Factors affecting influenza vaccination among non-instutionalized elderly persons in Hong Kong
(Uncorrected OCR) Abstract of thesis entitled Factors affecting Influenza Vaccination among Non-instutionalized Elderly Persons in Hong Kong Submitted by LAU Lam For the Degree of Master of Medical Science (Geriatric Medicine), Department of Medicine at The University of Hong Kong in August 2005 Background: Influenza vaccination has been confirmed as both clinically and cost-effectively powerful in reducing the mortality and morbidity of elderly from influenza complications in recent studies. In view of the huge public health and economic impacts of influenza, the Hong Kong SAR government has encouraged elderly aged 65 or above to receive influenza vaccination for years. This study aims at exploring the factors that influence Hong Kong elderly persons on influenza vaccine uptake. Study Design: Cross-sectional exploratory study Methods: Members in 15 elderly social canters. (6 NEC and 9 S/E) and patients in Medical and Geriatric Unit and Orthopeadic Unit of Caritas Medical Centre, whom aged 65 or above, were invited to participate in this study. A total of 816 elderly aged 65 or above were recruited within a 5-month period from December 2004 to April 2005. The association between self-reported influenza vaccination status in current year and several sociodemographic, perception, health status, knowledge, source of advice, cognitive, ADL function as well as influence of SARS and Avian Flu outbreak variables was assessed by logistic regression. The associations between self-reported influenza vaccination status in current year and several socio-demographic characteristics, perception, health status, knowledge, source of advice, cognitive and ADL function as well as influence of SARS and Avian flu outbreak variables were assessed by logistic regression. Results: Overall, 62.4% of the subjects have received the influenza vaccine. Using multivariate analysis models, influenza vaccination status is related to several factors, including consideration of vaccination in the following year (OR = 7.877; 95% CI: 4.855-12.782, pO.OOl); consideration vaccination if all elderly aged 65 or above are eligible to receive free vaccination (OR = 3.024; 95% CI: 1.504-6.083, p = 0.002); belief that "there is a need of Influenza vaccination after SARS and Avian Flu" (OR = 2.413; 95% CI: 1.412-4.122, p = 0.001); advice from doctor (OR = 3.771; 95% CI: 2.232-6.369, p<0.001); advice from family or friend (OR = 3.023; 95% CI: 1.610-5.677, p = 0.001) as well as advice from staff of elderly social centre (OR = 7.161; 95% CI: 4.718-10.868, pO.OOl). Conclusion: In Hong Kong, uptake of the influenza vaccine is still suboptimal. This study reveals that the predictors of Hong Kong elderly aged 65 or above on influenza vaccination are similar to the western or Asian counterparts. Influence of outbreaks of SARS and Avian flu in Hong Kong has raised the health awareness of our elderly. However, the cognitive and ADL function of the elderly do not have statistically significant effects on our elderly in their decision on influenza vaccination. Recommendations to improve the elderly's motivation for influenza vaccination include the following means: 1) physicians should give clear and intentional recommendations to patients on influenza vaccination; 2) reminder system to facilitate elderly remembering influenza vaccination; 3) health promotion programme for elderly to improve awareness and reinforce the importance of influenza vaccination; 4) free vaccination programme offered by the Hong Kong SAR government for all elderly aged 65 or above. Only with close collaboration between the government, health professionals, the elderly and their family would our influenza vaccination program be pushed into a true success.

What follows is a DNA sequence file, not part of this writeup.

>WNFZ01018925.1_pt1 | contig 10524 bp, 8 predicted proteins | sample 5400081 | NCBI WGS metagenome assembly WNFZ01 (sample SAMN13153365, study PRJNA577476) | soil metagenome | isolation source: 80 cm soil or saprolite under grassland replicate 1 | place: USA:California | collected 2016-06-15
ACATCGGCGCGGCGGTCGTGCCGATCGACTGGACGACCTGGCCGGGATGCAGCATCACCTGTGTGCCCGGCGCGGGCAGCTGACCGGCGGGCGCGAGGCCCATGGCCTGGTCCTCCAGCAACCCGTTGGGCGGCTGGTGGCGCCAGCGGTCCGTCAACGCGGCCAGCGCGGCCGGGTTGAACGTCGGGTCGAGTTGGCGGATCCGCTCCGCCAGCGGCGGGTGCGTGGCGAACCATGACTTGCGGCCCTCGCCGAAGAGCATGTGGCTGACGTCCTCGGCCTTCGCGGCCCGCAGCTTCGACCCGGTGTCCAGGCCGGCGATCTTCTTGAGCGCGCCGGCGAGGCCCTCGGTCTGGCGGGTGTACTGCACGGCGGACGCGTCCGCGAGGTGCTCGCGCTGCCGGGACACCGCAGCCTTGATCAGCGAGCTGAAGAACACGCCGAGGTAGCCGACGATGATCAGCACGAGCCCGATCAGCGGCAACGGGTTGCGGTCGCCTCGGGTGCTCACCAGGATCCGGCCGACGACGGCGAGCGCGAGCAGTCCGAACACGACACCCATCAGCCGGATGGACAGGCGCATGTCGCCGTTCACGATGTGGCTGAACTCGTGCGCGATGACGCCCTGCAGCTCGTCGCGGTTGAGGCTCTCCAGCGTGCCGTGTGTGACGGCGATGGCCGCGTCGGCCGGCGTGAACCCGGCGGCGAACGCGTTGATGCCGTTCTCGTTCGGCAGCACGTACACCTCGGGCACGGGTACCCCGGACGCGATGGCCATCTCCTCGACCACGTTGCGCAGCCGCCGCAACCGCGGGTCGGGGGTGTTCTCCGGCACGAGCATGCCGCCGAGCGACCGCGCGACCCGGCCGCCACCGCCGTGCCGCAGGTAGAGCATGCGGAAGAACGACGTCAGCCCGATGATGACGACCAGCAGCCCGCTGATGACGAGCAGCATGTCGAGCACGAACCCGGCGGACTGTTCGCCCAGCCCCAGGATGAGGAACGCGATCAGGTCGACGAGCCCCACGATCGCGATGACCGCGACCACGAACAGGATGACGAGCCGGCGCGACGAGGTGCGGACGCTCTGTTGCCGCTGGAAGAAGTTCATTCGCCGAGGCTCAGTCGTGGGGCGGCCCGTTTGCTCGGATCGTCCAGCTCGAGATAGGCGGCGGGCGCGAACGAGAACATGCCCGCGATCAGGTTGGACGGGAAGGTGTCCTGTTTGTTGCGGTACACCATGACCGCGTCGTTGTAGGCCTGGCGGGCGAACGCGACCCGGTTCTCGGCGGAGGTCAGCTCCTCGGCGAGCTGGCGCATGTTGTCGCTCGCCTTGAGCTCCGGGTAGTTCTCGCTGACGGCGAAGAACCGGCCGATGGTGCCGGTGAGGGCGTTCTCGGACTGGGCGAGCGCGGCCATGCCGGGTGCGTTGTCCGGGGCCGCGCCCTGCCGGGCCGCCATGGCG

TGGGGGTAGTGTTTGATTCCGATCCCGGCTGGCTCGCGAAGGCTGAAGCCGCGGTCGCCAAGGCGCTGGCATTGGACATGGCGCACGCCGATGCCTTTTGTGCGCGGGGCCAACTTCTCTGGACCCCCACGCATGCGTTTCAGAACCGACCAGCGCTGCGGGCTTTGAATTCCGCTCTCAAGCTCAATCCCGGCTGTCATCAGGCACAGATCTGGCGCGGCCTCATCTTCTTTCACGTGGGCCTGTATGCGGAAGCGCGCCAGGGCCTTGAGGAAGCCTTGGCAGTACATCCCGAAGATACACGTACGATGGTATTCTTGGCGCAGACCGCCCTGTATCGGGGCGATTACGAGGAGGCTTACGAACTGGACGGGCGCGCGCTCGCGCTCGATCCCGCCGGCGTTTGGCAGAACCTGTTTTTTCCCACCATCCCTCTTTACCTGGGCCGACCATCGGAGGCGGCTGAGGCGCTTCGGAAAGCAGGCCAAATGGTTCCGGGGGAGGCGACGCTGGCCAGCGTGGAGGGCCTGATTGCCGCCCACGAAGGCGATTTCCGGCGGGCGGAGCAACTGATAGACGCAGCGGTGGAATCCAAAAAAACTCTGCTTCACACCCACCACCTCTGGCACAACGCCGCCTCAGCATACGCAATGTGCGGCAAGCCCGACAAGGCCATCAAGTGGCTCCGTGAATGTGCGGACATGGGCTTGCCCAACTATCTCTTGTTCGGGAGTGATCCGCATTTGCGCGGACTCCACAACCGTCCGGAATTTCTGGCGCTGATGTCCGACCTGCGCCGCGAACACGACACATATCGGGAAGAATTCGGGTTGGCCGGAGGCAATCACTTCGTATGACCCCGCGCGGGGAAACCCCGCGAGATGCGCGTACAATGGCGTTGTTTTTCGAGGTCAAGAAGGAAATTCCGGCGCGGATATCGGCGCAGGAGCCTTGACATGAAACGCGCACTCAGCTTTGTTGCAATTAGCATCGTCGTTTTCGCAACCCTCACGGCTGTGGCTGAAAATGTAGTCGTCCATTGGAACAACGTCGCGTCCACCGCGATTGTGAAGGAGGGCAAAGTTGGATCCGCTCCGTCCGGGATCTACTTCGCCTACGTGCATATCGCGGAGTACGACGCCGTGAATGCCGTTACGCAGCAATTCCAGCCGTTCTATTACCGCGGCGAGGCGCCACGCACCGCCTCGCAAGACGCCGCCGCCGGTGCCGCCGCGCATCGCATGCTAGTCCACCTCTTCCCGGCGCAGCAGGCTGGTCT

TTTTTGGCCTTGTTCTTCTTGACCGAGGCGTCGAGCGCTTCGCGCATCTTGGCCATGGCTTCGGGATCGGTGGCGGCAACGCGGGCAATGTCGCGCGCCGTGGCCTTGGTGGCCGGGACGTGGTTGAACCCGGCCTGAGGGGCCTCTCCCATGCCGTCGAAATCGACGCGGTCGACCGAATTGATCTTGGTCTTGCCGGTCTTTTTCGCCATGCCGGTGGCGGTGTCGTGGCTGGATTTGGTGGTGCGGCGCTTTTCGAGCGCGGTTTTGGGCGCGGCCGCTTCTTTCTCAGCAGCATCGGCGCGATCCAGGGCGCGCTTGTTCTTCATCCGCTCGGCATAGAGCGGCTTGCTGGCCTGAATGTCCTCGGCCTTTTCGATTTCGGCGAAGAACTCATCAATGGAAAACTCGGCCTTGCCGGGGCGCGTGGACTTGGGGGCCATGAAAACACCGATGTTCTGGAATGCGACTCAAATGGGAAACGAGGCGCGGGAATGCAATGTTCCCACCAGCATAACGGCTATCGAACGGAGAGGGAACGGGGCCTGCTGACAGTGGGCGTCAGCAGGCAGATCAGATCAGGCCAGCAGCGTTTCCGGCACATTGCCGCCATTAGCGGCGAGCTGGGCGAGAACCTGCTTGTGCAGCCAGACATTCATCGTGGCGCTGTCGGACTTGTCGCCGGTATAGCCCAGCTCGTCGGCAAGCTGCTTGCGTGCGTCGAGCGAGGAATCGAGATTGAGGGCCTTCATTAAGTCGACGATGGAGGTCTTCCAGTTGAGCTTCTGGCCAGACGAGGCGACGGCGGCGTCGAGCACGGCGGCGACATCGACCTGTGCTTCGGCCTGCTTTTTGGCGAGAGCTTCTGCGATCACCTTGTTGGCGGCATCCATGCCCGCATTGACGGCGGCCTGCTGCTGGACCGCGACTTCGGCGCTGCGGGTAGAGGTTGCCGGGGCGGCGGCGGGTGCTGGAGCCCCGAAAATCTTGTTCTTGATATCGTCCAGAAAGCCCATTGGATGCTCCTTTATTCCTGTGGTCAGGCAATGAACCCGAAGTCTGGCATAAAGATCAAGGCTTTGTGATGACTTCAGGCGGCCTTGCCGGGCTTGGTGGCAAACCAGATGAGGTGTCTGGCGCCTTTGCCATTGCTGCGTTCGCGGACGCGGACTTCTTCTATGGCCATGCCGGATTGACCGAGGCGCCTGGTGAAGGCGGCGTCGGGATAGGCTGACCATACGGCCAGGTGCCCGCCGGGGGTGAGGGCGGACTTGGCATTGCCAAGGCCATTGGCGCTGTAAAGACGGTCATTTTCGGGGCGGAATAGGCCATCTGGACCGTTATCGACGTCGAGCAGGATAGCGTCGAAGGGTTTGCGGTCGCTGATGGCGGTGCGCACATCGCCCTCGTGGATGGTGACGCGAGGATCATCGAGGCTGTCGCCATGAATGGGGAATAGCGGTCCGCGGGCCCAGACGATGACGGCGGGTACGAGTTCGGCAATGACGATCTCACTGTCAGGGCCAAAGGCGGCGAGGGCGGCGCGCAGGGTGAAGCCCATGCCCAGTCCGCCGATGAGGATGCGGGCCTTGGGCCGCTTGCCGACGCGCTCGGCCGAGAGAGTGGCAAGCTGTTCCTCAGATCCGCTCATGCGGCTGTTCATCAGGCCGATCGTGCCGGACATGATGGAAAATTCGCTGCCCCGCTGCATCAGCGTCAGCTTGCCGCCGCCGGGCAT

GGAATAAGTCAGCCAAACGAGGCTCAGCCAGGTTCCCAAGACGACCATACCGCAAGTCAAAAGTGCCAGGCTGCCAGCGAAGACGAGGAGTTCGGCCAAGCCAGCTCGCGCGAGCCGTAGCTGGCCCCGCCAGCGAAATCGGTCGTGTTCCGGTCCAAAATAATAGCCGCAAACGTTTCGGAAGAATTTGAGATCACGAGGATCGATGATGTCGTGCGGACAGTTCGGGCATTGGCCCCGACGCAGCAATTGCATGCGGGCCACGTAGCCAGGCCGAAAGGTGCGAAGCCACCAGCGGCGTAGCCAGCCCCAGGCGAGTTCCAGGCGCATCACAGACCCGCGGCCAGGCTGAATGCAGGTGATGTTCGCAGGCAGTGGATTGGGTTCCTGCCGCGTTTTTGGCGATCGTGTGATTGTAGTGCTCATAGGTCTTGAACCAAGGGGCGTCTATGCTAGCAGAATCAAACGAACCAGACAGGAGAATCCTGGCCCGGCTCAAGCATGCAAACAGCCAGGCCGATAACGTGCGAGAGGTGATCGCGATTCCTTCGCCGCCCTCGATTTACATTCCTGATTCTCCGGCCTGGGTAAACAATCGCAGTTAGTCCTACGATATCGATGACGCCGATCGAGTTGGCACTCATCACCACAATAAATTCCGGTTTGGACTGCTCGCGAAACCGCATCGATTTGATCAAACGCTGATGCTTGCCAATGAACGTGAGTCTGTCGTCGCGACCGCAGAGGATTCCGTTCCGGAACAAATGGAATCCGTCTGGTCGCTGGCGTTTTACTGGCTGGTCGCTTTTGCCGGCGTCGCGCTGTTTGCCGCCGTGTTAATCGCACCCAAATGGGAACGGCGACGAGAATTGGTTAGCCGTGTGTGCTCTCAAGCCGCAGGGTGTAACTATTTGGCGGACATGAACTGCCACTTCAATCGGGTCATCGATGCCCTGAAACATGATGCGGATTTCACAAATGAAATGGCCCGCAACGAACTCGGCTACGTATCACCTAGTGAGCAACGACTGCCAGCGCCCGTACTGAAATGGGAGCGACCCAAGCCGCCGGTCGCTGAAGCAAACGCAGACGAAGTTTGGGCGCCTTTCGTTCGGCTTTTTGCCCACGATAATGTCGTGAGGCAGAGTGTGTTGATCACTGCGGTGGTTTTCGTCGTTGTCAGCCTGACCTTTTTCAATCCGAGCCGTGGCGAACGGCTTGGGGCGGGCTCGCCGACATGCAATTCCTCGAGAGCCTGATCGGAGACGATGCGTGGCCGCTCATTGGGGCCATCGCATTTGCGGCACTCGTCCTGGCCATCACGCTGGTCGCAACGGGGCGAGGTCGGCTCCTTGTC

School:The University of Hong Kong
School Location:China - Hong Kong SAR
Source Type:Master's Thesis
Keywords:influenza vaccines china hong kong older people health and hygiene
Date of Publication:01/01/2005